Sunday, January 16, 2011

Life in "Progress" City - Detroit edition

Detroit was once America's fourth largest city, though today large sections of its inner core are abandoned to the elements, and monuments like Michigan Central Station are returning to dust. Another emblem of civic decline is a plan to desert nearly half of Detroit's public schools so that it can afford to fulfill its teachers union contract.

The school district is facing a $327 million deficit and has already closed 59 schools over the last two years to [save operating funds]... the district [could have to] close another 70 of its remaining 142 schools to save $31.3 million through 2013.
Under the emergency plan, ... high-school class sizes would increase to 62 by 2014 [and under union contracts] the district must pay [teacher] bonuses for class enrollment over 35, thus imposing some $11.1 million in new costs through 2014... Note that this dispensation carries about the same price tag as the school abandonment windfall: In other words, Detroit may end up destroying serviceable capital assets so it can pay its public workers more over the short term.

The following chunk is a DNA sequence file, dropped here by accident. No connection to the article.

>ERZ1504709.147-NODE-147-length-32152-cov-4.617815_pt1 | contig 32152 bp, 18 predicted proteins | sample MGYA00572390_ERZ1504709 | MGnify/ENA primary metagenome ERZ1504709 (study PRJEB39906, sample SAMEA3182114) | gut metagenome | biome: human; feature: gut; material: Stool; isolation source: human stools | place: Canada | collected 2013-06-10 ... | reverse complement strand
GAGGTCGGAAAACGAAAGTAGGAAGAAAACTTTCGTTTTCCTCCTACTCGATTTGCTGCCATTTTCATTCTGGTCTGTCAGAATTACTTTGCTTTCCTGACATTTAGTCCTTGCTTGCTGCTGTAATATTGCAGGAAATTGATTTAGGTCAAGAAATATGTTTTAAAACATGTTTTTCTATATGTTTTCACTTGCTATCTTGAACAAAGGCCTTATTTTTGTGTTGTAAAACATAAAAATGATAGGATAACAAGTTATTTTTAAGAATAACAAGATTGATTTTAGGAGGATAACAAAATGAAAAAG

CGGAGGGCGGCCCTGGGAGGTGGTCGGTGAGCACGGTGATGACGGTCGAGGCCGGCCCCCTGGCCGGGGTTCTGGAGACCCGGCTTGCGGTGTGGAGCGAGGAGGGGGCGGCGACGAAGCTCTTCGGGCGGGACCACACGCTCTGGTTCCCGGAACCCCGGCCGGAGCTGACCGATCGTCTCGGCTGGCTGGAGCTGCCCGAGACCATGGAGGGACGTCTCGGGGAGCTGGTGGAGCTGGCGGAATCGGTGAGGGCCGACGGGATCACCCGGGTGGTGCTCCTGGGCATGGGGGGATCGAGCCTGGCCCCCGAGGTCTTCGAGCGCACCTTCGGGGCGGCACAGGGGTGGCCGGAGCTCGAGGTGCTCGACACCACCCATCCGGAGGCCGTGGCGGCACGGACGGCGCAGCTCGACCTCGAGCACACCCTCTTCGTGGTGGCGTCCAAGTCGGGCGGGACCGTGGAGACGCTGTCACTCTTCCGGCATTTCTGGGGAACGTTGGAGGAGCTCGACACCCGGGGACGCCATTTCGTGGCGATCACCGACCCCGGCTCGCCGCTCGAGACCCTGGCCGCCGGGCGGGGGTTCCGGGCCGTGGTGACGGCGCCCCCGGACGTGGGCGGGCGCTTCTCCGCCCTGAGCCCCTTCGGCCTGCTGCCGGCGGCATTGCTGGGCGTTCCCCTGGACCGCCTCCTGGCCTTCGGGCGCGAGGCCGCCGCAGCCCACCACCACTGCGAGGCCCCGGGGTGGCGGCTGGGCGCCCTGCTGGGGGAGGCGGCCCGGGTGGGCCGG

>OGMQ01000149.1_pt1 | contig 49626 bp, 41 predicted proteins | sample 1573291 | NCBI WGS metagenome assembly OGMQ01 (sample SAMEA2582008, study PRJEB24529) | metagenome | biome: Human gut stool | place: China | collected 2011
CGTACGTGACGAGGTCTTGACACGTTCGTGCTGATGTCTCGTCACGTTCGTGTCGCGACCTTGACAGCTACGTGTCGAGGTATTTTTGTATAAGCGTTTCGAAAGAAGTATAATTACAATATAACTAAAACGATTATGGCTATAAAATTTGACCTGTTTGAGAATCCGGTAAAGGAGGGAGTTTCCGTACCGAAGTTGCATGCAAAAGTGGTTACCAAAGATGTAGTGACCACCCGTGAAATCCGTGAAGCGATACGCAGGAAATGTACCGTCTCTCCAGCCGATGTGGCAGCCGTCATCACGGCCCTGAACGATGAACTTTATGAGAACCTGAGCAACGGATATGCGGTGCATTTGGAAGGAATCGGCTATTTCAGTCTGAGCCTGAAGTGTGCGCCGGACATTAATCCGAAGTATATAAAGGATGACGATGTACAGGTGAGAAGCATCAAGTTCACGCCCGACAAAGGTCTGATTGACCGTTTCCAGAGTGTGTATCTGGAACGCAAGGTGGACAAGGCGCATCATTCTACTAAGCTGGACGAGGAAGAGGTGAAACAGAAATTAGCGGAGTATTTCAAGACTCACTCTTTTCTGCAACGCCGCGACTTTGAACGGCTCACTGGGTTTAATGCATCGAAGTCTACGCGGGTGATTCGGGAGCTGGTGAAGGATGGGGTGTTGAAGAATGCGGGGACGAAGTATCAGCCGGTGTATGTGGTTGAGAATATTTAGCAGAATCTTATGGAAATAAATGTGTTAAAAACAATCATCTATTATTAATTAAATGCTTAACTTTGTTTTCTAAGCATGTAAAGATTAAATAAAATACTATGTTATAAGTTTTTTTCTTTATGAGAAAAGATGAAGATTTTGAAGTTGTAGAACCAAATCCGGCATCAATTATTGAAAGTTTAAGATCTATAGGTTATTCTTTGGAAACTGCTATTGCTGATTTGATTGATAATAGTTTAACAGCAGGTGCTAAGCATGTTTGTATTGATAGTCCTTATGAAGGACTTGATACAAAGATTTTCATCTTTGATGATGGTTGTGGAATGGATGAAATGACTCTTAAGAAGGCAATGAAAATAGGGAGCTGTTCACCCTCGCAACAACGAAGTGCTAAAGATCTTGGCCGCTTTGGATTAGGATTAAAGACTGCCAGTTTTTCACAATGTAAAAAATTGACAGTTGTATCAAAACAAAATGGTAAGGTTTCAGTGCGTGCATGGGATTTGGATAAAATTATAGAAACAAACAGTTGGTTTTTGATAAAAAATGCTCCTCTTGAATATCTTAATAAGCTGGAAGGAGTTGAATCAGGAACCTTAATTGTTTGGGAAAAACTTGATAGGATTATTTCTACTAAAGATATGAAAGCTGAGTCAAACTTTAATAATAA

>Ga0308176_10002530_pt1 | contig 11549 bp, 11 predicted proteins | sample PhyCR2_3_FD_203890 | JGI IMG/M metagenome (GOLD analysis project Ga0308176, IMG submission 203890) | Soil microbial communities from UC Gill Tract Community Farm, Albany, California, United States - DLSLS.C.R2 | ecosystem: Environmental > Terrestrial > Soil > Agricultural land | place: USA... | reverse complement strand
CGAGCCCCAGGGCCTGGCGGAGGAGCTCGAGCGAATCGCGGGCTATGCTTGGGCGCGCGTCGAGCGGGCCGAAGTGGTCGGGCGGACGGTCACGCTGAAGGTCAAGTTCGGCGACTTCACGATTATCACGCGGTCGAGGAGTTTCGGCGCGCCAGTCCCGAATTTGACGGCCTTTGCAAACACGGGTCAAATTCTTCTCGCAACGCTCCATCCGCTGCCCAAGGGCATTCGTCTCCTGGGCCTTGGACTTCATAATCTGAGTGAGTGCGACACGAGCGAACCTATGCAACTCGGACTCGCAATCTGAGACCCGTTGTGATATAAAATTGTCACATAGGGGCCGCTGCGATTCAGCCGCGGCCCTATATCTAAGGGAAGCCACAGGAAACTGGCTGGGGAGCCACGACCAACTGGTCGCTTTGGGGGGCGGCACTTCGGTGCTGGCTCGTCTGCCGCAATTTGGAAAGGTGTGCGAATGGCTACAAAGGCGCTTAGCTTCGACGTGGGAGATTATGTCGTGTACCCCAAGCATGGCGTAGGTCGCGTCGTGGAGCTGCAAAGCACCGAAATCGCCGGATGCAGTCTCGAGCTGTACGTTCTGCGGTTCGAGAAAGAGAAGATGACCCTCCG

...The budget gap is partly due to the property tax revenue collapse as the Motor City crumbles, as well as financial mismanagement and a surge in pay and benefits for public employees. The Mackinac Center, a state think tank, reports that average Michigan teacher salaries outpaced those of all other states from 2003 to 2009, when adjusted for state per capita income as a proxy for the local ability to pay.

This article over at the Wall Street Journal fails to mention one very important fact. Many of these future illiterates will be well read enough to go to Sarah Palin's website, see the target areas she's highlighted and then assassinate the appropriate representative.


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